JeffreySmithArt


Blue Pot, Orange Begonia
March 11, 2009, 7:40 pm
Filed under: daily painting, floral, Painting, pastel | Tags: , , , , , ,
Blue Pot, Oange Begonia, 9x12", pastel on panel, Jeffrey Smith

Blue Pot, Oange Begonia, 9x12", pastel on panel, Jeffrey Smith

I had a few hours to get into the studio today, and thought this would be a great chance to revisit this wonderful potted begonia.  It has been bringing a touch of spring to my studio for the last few weeks.  I really needed it today.  The high here in Minnesota didn’t reach much above zero, and with the wind, it felt much colder.  I can’t wait for the spring thaw!

This piece was painted on a Jack Richeson pastel panel.  This is a new surface for me.  It doesn’t have quite as much tooth as the Wallis pastel paper does.  That means that it probably wouldn’t hold as many layers of pastel.  I do a lot of layering in my work as I play with color, so this one is important to me.  The panel is on Gator board which is very rigid, and very light weight.  Because of  that, I could see these panels being very useful for plein air landscape work. Lightweight makes it easier when you have to haul everything with you, and due to limited painting time, you probably wouldn’t do as much layering.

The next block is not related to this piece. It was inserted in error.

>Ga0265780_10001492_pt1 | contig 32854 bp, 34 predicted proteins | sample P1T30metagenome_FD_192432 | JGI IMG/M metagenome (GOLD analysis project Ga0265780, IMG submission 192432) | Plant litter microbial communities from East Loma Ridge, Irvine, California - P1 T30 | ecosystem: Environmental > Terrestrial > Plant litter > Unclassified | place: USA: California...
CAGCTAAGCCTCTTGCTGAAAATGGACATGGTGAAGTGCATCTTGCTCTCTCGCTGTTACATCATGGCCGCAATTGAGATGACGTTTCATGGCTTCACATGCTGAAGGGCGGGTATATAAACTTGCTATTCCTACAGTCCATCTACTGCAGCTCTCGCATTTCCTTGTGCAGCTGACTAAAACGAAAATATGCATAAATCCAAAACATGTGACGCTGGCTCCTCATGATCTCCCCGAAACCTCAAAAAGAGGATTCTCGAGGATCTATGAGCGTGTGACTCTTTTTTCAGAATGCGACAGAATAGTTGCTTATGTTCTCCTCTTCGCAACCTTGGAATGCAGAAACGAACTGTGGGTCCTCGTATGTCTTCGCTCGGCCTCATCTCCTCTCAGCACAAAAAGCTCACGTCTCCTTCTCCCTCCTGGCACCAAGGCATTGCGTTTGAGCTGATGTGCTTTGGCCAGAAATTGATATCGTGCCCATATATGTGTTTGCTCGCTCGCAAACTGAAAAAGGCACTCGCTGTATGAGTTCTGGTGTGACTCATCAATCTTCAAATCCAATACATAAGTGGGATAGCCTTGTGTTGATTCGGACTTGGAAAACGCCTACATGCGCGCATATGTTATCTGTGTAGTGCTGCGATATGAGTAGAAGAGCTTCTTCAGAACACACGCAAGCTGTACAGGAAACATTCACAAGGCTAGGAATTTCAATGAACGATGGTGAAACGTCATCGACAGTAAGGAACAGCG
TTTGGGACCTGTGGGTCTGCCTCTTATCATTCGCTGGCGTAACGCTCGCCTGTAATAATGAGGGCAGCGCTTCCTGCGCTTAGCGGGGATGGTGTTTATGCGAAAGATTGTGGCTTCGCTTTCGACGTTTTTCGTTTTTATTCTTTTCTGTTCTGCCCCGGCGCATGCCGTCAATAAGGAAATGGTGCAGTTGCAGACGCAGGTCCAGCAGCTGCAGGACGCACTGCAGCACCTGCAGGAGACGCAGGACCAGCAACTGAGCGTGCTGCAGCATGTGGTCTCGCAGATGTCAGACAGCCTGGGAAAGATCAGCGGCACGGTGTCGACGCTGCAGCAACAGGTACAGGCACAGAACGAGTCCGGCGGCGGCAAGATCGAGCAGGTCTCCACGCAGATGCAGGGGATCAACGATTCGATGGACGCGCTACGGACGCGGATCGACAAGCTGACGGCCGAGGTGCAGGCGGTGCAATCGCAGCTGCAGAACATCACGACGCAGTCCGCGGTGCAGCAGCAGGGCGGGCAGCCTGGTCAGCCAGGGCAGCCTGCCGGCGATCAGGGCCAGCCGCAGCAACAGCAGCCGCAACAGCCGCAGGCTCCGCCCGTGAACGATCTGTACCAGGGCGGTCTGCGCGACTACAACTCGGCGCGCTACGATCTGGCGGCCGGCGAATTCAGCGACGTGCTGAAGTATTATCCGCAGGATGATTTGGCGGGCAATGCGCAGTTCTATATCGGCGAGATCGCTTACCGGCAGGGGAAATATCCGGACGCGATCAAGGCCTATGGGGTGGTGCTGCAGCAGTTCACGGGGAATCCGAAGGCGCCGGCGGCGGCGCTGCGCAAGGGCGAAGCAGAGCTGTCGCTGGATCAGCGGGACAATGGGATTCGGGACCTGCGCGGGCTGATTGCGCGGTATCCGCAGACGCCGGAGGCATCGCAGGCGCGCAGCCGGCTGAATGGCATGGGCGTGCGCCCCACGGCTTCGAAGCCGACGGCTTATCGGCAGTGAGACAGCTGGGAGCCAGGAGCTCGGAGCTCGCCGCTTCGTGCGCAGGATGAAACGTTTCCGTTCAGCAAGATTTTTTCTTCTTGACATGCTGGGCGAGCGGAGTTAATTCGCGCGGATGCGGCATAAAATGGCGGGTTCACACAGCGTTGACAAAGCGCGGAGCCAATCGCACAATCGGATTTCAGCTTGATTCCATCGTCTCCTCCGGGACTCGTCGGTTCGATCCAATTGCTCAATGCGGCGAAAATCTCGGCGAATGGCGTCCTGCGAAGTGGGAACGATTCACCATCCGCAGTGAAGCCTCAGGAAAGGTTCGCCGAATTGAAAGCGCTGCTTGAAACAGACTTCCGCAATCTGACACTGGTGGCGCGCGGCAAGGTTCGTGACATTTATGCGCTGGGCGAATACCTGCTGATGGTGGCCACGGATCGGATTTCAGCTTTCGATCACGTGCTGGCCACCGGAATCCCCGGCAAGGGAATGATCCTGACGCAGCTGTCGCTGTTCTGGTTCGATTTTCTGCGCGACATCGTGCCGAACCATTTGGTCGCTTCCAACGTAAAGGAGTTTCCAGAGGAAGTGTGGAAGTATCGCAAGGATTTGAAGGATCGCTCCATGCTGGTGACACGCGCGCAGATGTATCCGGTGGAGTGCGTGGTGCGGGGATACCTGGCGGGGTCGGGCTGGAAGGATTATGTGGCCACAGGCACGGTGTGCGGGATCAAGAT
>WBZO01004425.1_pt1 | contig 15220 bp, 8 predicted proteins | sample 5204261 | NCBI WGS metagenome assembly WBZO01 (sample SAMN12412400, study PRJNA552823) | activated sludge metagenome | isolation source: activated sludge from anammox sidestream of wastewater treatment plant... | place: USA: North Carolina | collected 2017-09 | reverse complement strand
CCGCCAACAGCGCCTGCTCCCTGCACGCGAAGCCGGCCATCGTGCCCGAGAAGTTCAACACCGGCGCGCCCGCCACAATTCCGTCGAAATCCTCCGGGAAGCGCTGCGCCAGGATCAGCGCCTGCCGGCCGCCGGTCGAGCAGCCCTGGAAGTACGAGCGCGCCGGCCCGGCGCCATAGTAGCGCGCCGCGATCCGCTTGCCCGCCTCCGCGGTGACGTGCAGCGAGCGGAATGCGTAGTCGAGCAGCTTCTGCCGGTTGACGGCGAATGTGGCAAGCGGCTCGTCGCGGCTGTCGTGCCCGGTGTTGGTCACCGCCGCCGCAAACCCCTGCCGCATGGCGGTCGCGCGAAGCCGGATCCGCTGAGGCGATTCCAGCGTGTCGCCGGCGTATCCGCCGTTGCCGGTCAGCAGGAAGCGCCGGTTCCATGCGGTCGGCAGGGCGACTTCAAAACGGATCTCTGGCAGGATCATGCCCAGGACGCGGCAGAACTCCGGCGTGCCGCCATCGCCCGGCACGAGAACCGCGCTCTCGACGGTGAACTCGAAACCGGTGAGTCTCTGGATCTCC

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Orange and Blue, Potted Begonia
Orange and Blue, Potted Begonia, 12x16", oil on panel by Jeffrey Smith

Orange and Blue, Potted Begonia, 12x16", oil on panel by Jeffrey Smith

I had the best time painting this one. Hands down….the most fun I’ve had the easel in a long time!  I’m not sure what it was about this set up.  Perhaps  it made me think about spring.  Winter can get a little long here in Minnesota. Or maybe it was the blue and orange color combination;  it is one of my favorites.

What ever the reason, I am quite pleased with how this painting came out.  At 12×16″ it no small amount of canvas to cover in one afternoon.

I started this painting by toning my Raymar linen panel with transparent red oxide oil painting.  I switched to a large bristle brush and loaded it with a thinned mixture of ultramarine blue and alizarin crimson, and used that to draw out the set-up on the canvas.  From there, I moved into the darks and painted them in with the same mixture.